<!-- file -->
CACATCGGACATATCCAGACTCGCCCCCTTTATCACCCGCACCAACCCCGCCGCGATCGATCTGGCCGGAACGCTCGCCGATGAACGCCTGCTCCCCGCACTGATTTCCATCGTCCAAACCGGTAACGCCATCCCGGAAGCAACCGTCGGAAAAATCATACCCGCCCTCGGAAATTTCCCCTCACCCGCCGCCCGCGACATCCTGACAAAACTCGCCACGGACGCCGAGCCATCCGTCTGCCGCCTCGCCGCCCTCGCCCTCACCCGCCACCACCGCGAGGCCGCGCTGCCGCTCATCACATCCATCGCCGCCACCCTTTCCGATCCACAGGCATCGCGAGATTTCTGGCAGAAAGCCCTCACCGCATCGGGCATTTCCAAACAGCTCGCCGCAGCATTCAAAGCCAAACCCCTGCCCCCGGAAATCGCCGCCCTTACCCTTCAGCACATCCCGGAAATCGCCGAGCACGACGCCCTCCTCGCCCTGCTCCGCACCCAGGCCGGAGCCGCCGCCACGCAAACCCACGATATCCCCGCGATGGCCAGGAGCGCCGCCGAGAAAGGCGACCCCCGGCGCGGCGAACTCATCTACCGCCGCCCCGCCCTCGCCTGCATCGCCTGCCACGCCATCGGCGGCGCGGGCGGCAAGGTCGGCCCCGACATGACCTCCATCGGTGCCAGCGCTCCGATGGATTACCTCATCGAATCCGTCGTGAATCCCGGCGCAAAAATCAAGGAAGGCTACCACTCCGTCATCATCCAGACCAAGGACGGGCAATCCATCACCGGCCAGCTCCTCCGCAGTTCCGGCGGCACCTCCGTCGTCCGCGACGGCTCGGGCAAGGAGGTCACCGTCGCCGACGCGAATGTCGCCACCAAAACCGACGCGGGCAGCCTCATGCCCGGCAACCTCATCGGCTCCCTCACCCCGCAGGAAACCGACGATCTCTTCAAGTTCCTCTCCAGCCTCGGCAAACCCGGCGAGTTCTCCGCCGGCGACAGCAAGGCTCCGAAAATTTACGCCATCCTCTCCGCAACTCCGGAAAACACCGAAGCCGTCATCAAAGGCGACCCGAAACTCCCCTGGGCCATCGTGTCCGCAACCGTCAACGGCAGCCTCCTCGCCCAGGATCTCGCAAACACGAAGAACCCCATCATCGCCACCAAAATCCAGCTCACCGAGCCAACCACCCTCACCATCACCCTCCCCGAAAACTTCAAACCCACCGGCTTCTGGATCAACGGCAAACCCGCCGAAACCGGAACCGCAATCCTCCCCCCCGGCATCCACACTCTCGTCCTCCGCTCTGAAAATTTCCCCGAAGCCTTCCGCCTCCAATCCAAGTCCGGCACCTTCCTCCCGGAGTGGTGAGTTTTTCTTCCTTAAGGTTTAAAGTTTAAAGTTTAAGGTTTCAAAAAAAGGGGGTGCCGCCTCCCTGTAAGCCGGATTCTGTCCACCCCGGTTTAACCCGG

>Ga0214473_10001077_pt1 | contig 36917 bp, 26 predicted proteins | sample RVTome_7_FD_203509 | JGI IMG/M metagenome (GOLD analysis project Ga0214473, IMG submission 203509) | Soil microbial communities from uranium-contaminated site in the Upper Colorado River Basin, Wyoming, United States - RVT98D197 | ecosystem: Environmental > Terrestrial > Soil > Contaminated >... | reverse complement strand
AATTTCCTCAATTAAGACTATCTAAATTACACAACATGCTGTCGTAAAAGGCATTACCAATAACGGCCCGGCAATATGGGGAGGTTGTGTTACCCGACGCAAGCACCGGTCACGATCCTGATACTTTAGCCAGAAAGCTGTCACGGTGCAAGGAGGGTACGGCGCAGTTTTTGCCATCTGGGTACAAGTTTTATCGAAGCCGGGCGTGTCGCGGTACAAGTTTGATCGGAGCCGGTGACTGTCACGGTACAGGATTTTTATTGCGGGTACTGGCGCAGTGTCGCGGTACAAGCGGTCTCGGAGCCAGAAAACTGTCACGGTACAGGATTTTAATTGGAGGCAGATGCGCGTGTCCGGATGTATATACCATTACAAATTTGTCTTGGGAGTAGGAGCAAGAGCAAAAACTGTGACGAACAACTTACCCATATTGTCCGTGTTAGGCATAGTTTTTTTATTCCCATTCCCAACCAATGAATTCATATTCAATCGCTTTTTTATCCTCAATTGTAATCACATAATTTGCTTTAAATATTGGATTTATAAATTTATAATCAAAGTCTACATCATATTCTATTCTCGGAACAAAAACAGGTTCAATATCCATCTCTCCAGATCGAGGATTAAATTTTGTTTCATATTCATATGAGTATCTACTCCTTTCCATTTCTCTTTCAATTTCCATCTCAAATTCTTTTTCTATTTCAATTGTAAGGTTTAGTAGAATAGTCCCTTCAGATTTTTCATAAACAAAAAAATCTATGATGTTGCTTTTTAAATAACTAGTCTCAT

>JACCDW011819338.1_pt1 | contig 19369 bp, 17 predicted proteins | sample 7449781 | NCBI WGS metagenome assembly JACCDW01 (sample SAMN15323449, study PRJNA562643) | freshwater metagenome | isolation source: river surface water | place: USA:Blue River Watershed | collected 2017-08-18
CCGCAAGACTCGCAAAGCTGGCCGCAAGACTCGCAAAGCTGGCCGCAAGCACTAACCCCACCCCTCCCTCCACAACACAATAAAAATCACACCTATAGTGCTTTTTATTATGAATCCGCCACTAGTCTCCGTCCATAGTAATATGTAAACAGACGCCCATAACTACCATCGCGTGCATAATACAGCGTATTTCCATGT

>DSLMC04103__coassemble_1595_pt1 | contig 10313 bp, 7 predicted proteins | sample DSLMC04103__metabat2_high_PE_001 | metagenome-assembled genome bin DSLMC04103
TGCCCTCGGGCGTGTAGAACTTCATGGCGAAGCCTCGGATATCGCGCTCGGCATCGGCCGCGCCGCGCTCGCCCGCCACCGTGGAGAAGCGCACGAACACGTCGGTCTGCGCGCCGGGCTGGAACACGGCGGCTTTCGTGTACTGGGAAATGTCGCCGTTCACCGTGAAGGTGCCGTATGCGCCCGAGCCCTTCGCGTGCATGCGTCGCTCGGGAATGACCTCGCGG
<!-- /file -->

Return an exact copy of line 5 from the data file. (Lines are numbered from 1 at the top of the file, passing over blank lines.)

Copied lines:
CCGCAAGACTCGCAAAGCTGGCCGCAAGACTCGCAAAGCTGGCCGCAAGCACTAACCCCACCCCTCCCTCCACAACACAATAAAAATCACACCTATAGTGCTTTTTATTATGAATCCGCCACTAGTCTCCGTCCATAGTAATATGTAAACAGACGCCCATAACTACCATCGCGTGCATAATACAGCGTATTTCCATGT